After analyzing the players ESPN underrated in their recent top-100 list, and giving the case for each one climbing the ranks, it’s time to look at who ESPN overrated. From forcing Devin Booker into their top-10, to placing rookies ahead of established contributors, several came in way too high on ESPN’s list. Let’s take a closer look at who those players were.
Paolo Banchero (82): With their yearly rankings being framed as projections for the upcoming season, ESPN allows themselves the ability to place rookies with zero career games on their top-100 list. While this Banchero ranking is less ambitions than ESPN’s prediction for a rookie Zion Williamson a few years back, it still feels premature to project a rookie to make this type of splash. Being selected first-overall, it’s clear that Banchero possesses the tools necessary to quickly ascend up the league’s ranks; however, expecting that jump in year-one is certainly optimistic. That said, if it happens, it will be fun to watch.
Bam Adebayo (23): Underwhelming in last year’s postseason, Bam Adebayo was unable to overcome a Boston Celtics defense that made him a non-factor at times in the Eastern Conference Finals. Had he performed at the level expected of him, Miami probably wins that series and advances to face Golden State in the NBA Finals. While different analysts place different value on postseason play, those games are ultimately what separate the good from the great. Until he maintains his regular season production in the playoffs, it’s hard to justify ranking Bam Adebayo as a top-25 player in basketball.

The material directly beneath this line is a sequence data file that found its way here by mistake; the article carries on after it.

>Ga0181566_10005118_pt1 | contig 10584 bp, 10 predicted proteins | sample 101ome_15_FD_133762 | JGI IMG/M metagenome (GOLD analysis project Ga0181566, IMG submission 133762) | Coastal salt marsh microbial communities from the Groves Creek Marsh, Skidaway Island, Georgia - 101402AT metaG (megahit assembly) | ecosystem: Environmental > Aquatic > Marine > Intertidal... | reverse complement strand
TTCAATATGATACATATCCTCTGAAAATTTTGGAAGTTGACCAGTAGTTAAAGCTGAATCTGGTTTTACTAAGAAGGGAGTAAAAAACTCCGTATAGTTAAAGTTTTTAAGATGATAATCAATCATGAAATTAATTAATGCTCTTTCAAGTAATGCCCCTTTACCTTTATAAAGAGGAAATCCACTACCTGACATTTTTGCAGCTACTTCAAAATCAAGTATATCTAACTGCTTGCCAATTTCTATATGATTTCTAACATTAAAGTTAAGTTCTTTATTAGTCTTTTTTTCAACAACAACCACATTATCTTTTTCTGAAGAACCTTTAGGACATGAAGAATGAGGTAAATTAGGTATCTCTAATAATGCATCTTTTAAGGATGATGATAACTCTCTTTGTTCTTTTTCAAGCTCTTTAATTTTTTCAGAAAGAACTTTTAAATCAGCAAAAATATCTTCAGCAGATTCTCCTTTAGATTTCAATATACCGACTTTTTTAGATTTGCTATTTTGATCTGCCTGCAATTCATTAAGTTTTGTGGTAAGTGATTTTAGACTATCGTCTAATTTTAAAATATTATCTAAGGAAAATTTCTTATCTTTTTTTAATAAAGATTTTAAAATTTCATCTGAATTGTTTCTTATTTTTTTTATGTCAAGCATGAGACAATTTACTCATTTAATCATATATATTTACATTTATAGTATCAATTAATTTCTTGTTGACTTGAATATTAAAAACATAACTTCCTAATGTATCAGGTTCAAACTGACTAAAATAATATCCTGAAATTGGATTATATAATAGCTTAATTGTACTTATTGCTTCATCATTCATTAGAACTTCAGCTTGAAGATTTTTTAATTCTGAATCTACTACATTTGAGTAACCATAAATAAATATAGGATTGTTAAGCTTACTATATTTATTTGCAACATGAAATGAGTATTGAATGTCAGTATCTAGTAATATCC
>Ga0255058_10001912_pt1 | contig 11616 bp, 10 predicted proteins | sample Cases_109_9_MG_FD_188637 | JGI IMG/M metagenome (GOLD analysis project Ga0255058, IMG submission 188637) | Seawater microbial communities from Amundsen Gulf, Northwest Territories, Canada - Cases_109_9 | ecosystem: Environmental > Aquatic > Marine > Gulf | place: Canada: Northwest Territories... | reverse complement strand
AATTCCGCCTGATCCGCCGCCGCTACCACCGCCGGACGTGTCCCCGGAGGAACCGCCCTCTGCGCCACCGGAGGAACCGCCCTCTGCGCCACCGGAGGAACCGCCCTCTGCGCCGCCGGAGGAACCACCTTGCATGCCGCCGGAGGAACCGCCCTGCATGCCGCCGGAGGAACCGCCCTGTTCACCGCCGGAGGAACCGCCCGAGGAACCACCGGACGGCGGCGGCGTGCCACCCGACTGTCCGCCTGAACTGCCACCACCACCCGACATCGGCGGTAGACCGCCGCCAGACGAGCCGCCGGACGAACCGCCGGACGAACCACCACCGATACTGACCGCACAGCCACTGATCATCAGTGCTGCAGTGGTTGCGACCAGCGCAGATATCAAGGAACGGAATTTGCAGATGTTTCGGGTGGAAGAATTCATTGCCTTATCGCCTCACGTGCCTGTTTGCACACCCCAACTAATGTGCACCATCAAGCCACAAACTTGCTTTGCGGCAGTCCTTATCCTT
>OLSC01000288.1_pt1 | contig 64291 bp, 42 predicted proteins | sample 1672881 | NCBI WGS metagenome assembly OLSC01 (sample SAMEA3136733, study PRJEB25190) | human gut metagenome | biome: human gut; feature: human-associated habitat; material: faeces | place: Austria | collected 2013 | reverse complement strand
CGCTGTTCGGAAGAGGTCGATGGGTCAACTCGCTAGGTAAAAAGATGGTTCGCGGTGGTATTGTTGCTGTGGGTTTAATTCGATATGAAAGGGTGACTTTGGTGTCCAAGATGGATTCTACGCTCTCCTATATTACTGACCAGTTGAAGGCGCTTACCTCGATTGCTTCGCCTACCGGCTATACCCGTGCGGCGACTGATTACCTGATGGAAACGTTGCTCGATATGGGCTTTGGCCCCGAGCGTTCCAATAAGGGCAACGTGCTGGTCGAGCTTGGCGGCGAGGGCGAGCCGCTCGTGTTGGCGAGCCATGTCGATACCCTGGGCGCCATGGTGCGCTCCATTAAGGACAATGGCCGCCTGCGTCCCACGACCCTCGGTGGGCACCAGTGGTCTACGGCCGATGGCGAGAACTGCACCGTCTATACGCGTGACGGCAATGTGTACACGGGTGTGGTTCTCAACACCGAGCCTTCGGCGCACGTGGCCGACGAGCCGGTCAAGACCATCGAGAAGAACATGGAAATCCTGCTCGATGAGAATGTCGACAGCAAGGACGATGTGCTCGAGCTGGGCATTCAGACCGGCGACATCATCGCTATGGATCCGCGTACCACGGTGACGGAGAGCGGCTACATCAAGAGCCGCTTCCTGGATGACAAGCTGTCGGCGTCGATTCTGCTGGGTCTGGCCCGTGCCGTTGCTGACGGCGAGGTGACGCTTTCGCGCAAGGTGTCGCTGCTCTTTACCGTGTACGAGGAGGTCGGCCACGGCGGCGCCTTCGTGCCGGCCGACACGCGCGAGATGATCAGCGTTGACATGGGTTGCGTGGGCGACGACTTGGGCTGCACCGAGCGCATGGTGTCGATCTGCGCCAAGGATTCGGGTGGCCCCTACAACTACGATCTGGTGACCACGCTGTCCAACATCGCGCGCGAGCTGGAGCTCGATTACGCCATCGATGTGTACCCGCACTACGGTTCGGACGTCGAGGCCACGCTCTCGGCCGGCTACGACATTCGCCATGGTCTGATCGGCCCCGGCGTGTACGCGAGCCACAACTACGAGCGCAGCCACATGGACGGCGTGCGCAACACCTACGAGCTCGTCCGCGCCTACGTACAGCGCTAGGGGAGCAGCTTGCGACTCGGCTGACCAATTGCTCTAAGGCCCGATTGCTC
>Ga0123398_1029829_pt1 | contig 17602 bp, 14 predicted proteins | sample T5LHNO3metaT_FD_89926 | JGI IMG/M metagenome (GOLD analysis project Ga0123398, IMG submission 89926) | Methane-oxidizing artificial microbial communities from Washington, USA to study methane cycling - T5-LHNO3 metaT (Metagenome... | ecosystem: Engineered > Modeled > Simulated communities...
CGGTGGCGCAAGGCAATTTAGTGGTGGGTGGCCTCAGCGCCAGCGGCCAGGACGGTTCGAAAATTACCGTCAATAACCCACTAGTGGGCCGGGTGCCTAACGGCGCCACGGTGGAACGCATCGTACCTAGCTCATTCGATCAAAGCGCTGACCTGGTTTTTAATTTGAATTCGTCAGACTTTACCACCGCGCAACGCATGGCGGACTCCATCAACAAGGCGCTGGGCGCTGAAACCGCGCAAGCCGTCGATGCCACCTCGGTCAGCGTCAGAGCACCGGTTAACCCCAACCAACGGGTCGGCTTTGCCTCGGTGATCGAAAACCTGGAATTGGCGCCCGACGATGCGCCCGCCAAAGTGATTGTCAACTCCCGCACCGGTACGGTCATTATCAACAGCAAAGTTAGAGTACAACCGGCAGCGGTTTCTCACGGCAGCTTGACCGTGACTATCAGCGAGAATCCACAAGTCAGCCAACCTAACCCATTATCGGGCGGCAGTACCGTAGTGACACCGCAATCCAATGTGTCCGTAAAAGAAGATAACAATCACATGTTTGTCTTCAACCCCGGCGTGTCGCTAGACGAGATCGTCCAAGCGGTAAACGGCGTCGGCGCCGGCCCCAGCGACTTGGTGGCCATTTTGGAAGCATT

Chris Paul (21): While his playmaking ability continues to serve as the engine for a Phoenix Suns team that dominates the regular season, Chris Paul’s diminishing scoring juice and defense prowess has become glaring. That was front and center in last year’s postseason, as Phoenix suffered an early exit at the hands of Dallas. Still living off his reputation, Paul nearly cracked the league’s top-20. He is far from that level of player at this stage in his career, and with ESPN’s rankings technically being projections, there’s reason to believe that Paul will continue to decline.
Rudy Gobert (18): One of the best rim protectors in NBA history, Rudy Gobert’s one-dimensional game has often put a ceiling on his team’s title hopes. It’s not just Gobert’s lack of an offensive arsenal that has inhibited his team’s chances, but his inability to move laterally on the perimeter as well. This is not a direct indictment on Gobert, as truly nobody at his size moves great on the perimeter. That said, when discussing top-20 players in the entire NBA, it’s hard to make a case for Gobert, given his limitations.
Devin Booker (10): While most players have their playoff collapses held against them, Devin Booker got awarded with top-10 honors after one of the most embarrassing Game 7 performances in recent history. Even without that Game 7, Booker was undeservedly forced into MVP talks last season, solely due to Phoenix’s record. An undeniably great talent and perennial All-Star, Booker and the Suns seem to be living off their fortunate run to the Finals in 2021.
Any other issues with the Top-10?
Aside from Steph Curry being undeniably too low at number five, and Booker being overrated at number 10, it becomes incredibly difficult to argue against any of the players ESPN had in their top-10. That’s not to say there isn’t a case for some shifting around in that group, but every player listed has stamped their mark on the NBA, and could be primed for even greater heights this season.